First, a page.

Governor Murphy talks about marijuana legislation Marijuana
High school students view it as a pastime. Entrepreneurs see an up-and-coming industry. White celebrities and suburbanites flaunt it as their quirk.
Alarming rates of Black people are still in prison for it.
The recent prominence of the Black Lives Matter (BLM) movement has reignited the fight against police brutality, along with a plethora of other issues that harm Black and lower-income communities. One issue that has come to light is the legalization of marijuana. This is not necessarily a plea for sweeping legislation, but rather a reexamination of who has benefited from its legalization, and who its criminalization has hurt.
In recent years, many states have legalized marijuana, reduced sentencing for possession, or decriminalized it. In all but three states, it is legal for medical use, and eleven states have legalized its recreational use. This has prompted the growth of the legal cannabis industry, yet thousands of people remain in prison for nonviolent marijuana charges. With relatively steady rates of usage across race, according to the Brookings Institution, Black people are disproportionately punished for it, and according to the American Civil Liberties Union, are nearly four times more likely to be arrested for marijuana possession than white people on average.
In addition to factors such as racial profiling and high policing of Black neighborhoods, structures such as the cash-bail system result in extensive time in jail for those who cannot meet their bail payment, people who are often Black and living below the poverty line. While disparities are only worsening in many states where it is not yet legal, the drug is growing in popularity, evoking the question of who can get away with it and who cannot.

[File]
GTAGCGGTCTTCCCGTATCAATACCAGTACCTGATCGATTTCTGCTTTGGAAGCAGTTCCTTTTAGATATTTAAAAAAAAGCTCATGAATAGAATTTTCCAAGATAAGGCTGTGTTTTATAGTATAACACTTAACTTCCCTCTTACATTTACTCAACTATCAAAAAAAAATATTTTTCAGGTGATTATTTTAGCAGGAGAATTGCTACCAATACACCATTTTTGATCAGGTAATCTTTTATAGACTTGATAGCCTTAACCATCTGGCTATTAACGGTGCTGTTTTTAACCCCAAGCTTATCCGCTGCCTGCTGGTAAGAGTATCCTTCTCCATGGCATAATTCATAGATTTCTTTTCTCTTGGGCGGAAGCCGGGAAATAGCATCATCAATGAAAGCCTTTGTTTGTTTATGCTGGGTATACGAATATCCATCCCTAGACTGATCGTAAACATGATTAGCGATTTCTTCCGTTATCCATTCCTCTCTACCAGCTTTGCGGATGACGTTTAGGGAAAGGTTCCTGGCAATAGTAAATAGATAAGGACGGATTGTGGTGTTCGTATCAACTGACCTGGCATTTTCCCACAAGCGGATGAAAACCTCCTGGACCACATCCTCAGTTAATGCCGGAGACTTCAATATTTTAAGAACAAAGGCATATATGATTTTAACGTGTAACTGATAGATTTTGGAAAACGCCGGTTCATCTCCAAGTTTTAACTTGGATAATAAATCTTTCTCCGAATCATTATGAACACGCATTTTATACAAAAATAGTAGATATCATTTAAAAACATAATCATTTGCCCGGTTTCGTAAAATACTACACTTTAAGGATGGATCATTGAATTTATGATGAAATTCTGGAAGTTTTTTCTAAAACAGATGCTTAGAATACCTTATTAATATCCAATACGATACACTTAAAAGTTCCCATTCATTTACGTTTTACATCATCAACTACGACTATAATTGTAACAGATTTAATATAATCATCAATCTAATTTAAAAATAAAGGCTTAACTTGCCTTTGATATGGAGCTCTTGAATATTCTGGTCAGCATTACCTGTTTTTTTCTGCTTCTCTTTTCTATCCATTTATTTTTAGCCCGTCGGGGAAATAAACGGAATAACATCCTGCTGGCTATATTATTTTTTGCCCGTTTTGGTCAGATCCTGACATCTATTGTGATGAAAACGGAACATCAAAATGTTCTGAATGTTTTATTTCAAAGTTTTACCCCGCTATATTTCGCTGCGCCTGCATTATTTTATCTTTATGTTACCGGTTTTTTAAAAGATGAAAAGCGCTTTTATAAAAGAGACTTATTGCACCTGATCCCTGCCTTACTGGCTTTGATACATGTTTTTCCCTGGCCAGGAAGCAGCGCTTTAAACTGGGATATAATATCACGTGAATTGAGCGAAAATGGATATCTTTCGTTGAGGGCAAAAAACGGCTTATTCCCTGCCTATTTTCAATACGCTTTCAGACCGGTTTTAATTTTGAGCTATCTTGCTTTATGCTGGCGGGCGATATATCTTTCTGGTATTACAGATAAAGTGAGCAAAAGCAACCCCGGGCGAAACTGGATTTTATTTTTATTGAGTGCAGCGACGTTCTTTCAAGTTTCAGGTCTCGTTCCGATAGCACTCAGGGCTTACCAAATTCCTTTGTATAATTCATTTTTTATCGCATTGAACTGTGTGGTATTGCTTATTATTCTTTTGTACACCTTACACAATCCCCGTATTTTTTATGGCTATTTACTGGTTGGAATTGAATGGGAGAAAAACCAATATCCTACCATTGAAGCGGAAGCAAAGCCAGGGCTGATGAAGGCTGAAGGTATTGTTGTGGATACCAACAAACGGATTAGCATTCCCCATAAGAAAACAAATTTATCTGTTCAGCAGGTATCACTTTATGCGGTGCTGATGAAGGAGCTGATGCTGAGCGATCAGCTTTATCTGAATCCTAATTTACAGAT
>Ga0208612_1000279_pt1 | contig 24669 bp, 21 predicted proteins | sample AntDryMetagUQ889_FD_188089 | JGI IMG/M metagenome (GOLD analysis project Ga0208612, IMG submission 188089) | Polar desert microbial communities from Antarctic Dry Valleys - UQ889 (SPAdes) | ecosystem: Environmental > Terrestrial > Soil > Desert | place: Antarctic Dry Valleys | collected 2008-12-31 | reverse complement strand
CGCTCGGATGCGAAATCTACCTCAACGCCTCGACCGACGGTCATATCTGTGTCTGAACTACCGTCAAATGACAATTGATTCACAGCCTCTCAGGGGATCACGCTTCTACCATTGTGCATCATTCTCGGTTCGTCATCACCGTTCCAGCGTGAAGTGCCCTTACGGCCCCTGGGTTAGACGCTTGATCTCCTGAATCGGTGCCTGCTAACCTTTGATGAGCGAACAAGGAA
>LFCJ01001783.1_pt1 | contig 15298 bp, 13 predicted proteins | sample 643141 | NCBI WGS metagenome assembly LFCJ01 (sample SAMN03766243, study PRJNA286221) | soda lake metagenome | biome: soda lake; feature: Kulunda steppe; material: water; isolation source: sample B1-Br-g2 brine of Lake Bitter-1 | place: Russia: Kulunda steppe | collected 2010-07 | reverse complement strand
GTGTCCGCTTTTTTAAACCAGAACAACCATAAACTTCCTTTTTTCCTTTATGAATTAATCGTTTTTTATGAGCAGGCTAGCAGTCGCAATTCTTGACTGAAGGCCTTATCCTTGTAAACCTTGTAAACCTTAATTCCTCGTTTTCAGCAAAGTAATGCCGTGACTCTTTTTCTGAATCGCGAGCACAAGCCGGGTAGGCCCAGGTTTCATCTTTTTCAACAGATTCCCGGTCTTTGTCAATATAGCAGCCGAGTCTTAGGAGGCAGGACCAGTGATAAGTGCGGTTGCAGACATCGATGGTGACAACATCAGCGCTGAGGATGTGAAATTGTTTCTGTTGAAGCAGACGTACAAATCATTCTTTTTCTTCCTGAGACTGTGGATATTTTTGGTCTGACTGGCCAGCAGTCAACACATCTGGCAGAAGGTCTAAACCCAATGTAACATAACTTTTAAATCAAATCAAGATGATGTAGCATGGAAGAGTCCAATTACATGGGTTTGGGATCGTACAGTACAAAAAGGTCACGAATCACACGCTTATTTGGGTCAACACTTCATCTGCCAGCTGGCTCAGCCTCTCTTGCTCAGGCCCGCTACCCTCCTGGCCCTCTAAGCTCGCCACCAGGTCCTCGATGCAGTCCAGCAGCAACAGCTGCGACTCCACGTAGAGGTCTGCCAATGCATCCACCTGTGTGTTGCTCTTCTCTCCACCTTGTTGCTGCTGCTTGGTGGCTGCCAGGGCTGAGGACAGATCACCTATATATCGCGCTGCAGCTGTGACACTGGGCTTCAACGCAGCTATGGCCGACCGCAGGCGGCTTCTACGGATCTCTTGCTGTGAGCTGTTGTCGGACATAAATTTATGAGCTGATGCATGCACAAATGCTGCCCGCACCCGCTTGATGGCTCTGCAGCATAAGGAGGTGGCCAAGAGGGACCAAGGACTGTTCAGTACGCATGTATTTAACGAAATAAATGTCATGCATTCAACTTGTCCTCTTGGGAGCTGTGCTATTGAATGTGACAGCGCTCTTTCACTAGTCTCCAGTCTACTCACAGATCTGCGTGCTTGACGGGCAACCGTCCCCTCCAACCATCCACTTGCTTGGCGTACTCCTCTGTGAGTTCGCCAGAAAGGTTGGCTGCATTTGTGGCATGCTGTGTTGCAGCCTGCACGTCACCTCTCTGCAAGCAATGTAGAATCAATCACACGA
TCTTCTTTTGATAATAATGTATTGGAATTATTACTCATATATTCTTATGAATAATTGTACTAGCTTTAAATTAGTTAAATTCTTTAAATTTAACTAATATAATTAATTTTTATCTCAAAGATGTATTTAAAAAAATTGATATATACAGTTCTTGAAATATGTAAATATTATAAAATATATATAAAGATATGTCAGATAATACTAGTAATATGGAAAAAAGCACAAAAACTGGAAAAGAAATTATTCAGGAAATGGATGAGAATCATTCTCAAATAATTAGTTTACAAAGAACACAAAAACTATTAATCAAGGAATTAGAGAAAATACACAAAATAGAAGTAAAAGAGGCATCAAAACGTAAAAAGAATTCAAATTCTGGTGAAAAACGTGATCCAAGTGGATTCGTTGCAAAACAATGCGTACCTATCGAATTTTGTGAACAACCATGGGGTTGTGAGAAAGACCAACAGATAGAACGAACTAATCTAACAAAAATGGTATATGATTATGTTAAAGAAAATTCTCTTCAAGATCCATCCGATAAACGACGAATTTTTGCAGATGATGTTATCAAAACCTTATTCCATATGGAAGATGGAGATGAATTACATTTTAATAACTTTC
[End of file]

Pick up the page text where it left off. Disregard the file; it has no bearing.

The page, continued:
One large demographic of marijuana users that views the drug casually, neglecting to take note of the serious legal consequences and possible health concerns is high schoolers. With 23% of high school seniors reporting its use within the past month, according to statistics from the federal Department of Health and Human Services, marijuana has become an increasingly popular drug among high school students, trailing only alcohol.
A white, 17-year-old rising high school senior living in suburban Freehold, New Jersey, who will go by Kelly, did not like smoking weed when she first tried her sophomore year, but has “gotten more of an appreciation for it” during quarantine. Kelly now smokes about twice a week and typically buys marijuana from her 20-year-old brother or a close friend of hers. She now rarely feels in danger of purchasing or feared being arrested.
“I’ve gotten a lot better at hiding it,” she said.
She supports the decriminalization legislation that has been enacted in New Jersey and believes that high incarceration rates for marijuana are problematic, especially among Black communities, which she said she feels are often underserved and criminalized.
“The whole prison system needs reform,” she said.
An expo attendee walks past the PowerTrakGrow booth in the Cannabis World Congress and Business Exposition on Thursday, May 30, 2019, in New York. (Photo: Danielle Parhizkaran/NorthJersey.com)
An 18-year-old 2020 high school graduate who will go by Pablo, said he felt that legal enforcement of marijuana laws is racially biased.
“It definitely depends on the neighborhood you live in,” he said.
Pablo comes from a different background than Kelly. He is a Black first-generation American and lives in a predominantly Black community in Queens, New York. He said he uses marijuana daily and also sells it. He said he knows people who have gotten in trouble for distribution, and he fears this himself to an extent, but continues to sell. He said he has no moral qualms with dealing, and differentiated between marijuana and other schedule one drugs.
“I’m not serving people that are like, scratching their necks,” Pablo said.
When asked whether he supported legalization, Pablo joked, “It could kill my market!” He also said that legalization has benefits such as introducing quality control, economic growth, and mainly, freeing many people who are incarcerated on what he perceives as unfair grounds.